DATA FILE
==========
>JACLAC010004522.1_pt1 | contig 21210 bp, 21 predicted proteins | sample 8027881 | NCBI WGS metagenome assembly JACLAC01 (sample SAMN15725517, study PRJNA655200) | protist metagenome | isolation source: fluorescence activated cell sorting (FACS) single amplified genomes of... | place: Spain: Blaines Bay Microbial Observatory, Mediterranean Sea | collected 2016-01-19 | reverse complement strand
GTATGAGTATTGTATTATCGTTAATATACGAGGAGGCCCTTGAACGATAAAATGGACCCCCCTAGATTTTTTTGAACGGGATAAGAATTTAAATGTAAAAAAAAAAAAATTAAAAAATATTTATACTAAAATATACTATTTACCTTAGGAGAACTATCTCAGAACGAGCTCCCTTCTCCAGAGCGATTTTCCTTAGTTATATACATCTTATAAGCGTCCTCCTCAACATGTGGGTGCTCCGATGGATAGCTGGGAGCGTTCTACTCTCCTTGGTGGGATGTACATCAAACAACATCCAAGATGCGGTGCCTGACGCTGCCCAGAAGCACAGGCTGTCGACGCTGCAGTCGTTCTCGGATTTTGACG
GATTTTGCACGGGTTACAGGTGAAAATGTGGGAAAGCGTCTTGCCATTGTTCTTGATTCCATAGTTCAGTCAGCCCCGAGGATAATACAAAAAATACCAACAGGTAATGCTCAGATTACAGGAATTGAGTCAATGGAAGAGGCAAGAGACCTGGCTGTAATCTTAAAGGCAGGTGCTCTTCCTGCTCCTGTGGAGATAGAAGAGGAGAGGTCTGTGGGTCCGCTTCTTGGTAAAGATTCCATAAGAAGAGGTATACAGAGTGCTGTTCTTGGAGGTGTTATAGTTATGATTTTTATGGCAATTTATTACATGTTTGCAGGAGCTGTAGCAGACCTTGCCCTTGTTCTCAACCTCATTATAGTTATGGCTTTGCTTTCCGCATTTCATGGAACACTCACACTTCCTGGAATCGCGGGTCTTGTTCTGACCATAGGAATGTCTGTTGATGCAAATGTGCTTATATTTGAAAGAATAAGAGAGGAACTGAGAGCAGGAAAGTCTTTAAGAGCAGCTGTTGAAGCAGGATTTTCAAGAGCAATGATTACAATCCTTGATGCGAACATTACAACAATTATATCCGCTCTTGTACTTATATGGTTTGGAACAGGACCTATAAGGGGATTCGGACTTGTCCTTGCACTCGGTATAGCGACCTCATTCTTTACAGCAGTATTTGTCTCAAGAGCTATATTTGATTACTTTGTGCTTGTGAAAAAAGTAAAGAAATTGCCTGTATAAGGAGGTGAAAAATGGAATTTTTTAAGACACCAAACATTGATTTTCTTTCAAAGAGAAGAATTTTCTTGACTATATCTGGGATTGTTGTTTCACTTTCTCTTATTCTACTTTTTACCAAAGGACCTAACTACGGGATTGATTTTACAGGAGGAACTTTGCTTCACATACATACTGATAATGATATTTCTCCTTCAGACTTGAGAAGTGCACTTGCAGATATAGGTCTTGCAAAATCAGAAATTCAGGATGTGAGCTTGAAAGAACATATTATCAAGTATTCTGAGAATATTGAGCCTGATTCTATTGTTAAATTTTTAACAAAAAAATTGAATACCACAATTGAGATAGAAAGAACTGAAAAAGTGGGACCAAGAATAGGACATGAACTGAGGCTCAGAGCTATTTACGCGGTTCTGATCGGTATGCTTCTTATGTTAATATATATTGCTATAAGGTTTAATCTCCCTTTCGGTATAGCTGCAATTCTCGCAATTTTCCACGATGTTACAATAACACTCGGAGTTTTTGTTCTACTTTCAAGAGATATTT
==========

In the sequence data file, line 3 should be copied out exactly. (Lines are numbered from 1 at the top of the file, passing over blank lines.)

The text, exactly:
GATTTTGCACGGGTTACAGGTGAAAATGTGGGAAAGCGTCTTGCCATTGTTCTTGATTCCATAGTTCAGTCAGCCCCGAGGATAATACAAAAAATACCAACAGGTAATGCTCAGATTACAGGAATTGAGTCAATGGAAGAGGCAAGAGACCTGGCTGTAATCTTAAAGGCAGGTGCTCTTCCTGCTCCTGTGGAGATAGAAGAGGAGAGGTCTGTGGGTCCGCTTCTTGGTAAAGATTCCATAAGAAGAGGTATACAGAGTGCTGTTCTTGGAGGTGTTATAGTTATGATTTTTATGGCAATTTATTACATGTTTGCAGGAGCTGTAGCAGACCTTGCCCTTGTTCTCAACCTCATTATAGTTATGGCTTTGCTTTCCGCATTTCATGGAACACTCACACTTCCTGGAATCGCGGGTCTTGTTCTGACCATAGGAATGTCTGTTGATGCAAATGTGCTTATATTTGAAAGAATAAGAGAGGAACTGAGAGCAGGAAAGTCTTTAAGAGCAGCTGTTGAAGCAGGATTTTCAAGAGCAATGATTACAATCCTTGATGCGAACATTACAACAATTATATCCGCTCTTGTACTTATATGGTTTGGAACAGGACCTATAAGGGGATTCGGACTTGTCCTTGCACTCGGTATAGCGACCTCATTCTTTACAGCAGTATTTGTCTCAAGAGCTATATTTGATTACTTTGTGCTTGTGAAAAAAGTAAAGAAATTGCCTGTATAAGGAGGTGAAAAATGGAATTTTTTAAGACACCAAACATTGATTTTCTTTCAAAGAGAAGAATTTTCTTGACTATATCTGGGATTGTTGTTTCACTTTCTCTTATTCTACTTTTTACCAAAGGACCTAACTACGGGATTGATTTTACAGGAGGAACTTTGCTTCACATACATACTGATAATGATATTTCTCCTTCAGACTTGAGAAGTGCACTTGCAGATATAGGTCTTGCAAAATCAGAAATTCAGGATGTGAGCTTGAAAGAACATATTATCAAGTATTCTGAGAATATTGAGCCTGATTCTATTGTTAAATTTTTAACAAAAAAATTGAATACCACAATTGAGATAGAAAGAACTGAAAAAGTGGGACCAAGAATAGGACATGAACTGAGGCTCAGAGCTATTTACGCGGTTCTGATCGGTATGCTTCTTATGTTAATATATATTGCTATAAGGTTTAATCTCCCTTTCGGTATAGCTGCAATTCTCGCAATTTTCCACGATGTTACAATAACACTCGGAGTTTTTGTTCTACTTTCAAGAGATATTT